A fuzzy, small title won’t cut it. Curiosity about what the heck a book is actually called will not make a reader click on your book, not when there are thousands to choose from! So check the contrast between your image and title, see what can be done to offset one or the other (light bursts or glow to the title are the most common ways to emphasize words against an image), and also make sure the title, and your name, are taking up the full space. The title should fill the space allocated for it from right to left and have a good height, extending to approximately 1/6 of the cover.

fantasy book covers

Adjust, or have the font adjusted, so that the vertical height is sufficient to fill the space as well as the horizontal. This is part of how it is legible even when viewed at a small scale like the thumbnail. The other important part is the contrast between the text and cover.

Genre Clues

This is why I’m a font addict. Did you realize the font you choose provides subconscious clues to your book’s genre. Oh it does. Try selling a fantasy book with a cover title written in “Cowgirl Rope.” There are certain fonts we’ve simply come to match with certain genres. Horror, Romance, Scifi, and Fantasy all have expectations of what works and what doesn’t. Using the correct font not only provides information like the title, but also the genre. Simply by the font selected! There is psychology to fonts! Aren’t you excited?

fantasy book cover

Check out CreativIndie for even more fonts for different genres.

And if you mix and match a font that implies one genre with a cover that says another… well it could work if your book is a mishmash and you want readers to know it is “space opera fantasy” or it could lead to confusion that keeps a reader scrolling.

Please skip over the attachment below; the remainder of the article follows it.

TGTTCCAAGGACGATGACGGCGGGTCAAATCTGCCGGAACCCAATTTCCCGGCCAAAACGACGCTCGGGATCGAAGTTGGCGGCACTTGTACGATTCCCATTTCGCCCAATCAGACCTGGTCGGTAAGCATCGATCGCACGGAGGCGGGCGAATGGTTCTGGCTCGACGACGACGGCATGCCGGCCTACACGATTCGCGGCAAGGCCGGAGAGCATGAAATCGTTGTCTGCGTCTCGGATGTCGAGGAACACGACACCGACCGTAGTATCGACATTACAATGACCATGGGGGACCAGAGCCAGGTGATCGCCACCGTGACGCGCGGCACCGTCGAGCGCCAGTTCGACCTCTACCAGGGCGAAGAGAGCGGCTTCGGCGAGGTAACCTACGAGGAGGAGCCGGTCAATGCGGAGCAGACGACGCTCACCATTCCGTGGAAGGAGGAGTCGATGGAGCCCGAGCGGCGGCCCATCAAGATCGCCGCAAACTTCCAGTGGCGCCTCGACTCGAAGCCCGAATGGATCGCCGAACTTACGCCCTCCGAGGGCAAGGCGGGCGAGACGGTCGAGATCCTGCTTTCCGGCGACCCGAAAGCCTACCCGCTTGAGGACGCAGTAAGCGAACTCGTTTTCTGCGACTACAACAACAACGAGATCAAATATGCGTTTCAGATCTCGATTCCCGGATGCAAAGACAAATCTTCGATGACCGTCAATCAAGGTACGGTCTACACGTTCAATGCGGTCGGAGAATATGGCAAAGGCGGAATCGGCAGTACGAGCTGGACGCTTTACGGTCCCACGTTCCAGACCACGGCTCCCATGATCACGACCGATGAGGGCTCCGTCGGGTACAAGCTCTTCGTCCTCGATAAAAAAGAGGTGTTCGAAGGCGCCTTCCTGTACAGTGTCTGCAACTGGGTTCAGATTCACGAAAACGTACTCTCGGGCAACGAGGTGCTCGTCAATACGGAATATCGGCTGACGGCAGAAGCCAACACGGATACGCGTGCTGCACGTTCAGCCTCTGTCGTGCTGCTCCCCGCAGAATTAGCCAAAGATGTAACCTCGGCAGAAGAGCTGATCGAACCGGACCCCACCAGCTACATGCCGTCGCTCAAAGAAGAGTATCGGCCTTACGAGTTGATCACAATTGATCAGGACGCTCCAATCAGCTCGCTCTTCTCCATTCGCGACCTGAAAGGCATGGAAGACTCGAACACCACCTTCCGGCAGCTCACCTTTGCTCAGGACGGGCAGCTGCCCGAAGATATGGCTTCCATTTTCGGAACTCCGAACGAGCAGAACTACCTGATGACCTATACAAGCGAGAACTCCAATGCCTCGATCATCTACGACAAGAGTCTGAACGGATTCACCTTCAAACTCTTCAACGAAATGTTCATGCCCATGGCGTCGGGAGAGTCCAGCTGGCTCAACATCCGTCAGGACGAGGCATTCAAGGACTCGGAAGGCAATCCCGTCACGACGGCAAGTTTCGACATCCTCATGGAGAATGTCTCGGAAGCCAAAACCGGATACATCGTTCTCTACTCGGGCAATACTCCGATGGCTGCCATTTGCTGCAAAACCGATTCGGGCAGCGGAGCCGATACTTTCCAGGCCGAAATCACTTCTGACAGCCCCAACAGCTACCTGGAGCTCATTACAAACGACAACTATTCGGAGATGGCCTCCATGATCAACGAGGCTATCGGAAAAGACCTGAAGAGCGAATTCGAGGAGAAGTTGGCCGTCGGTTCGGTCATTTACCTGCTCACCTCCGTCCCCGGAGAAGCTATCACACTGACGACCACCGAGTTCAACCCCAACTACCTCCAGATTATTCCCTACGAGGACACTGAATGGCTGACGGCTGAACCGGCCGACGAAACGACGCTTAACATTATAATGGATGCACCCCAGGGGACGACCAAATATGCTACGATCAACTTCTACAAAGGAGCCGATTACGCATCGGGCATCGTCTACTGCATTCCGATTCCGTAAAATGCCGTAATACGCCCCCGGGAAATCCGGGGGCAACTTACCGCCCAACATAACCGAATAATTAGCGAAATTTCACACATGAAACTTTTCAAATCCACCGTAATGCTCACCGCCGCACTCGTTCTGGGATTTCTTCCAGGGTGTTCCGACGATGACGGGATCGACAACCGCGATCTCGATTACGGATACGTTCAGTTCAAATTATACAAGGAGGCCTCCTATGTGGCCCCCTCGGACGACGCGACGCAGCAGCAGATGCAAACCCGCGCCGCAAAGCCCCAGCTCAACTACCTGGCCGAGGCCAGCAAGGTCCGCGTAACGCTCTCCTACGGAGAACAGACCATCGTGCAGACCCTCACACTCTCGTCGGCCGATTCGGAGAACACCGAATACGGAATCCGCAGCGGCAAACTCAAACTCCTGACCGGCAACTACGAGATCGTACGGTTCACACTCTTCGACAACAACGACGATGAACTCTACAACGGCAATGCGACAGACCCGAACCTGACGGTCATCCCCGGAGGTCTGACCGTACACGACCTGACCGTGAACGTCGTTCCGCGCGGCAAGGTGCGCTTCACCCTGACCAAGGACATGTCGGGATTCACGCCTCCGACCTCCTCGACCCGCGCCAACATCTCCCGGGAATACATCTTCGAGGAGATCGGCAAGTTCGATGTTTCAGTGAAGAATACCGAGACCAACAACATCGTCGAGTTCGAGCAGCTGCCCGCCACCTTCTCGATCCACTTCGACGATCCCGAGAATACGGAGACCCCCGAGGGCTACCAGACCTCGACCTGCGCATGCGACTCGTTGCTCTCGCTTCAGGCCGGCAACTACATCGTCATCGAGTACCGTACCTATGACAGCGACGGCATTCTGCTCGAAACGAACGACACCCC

And font choice is just part of the subconscious clues being fed a reader in your title cover. Color has a part too. Horror is the best genre to use as an example. Notice how many covers are dark with red, slashing titles? Or red with black titles?

Fantasy tends toward violet and blues, green being a close second, either in images or titles. Gold titles frequent the genre too. Bright yellows and white often signal coming of age or hopeful adventure. Dark covers and colors indicate dystopian or dark fantasy. Misty effects frequent the genre too. And, of course, there is the nebula effect of magic woven into the cover or title as well. Pick your colors to highlight subtle clues about your story and not just because it makes the text stand out. Garish says nothing about your story… well, hopefully it isn’t what you are trying to say about your story!

fantasy book cover

There are 3 fonts in Spark of Defiance, plus a glow, and a gilt title to indicate hopeful fantasy!

Think about what you want that color, and font, to say about your work, your genre, and your story.

Because even if you don’t think about it, the reader will be using the information to judge your book. So it is better to be sure you know what you are subconsciously telling them!

Do you want to check out an awesome post on what happens when you use all the fantasy cliches in one epic book cover? Head over to the Thoughts on Fantasy Blog and prepared to be amazed (and highly amused!) for a few more cover ideas… or maybe things to avoid. lol.

Do you have a favorite font or book cover that you want to share? Let me know in the comments below!


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Written by: Autumn

Autumn is a best selling indie author, conservationist, & world traveler with plans for many more adventures both real and fantastical! She is currently settled in the wilds of Maine with her small dragonish dog and husband, searching for a portal to another world.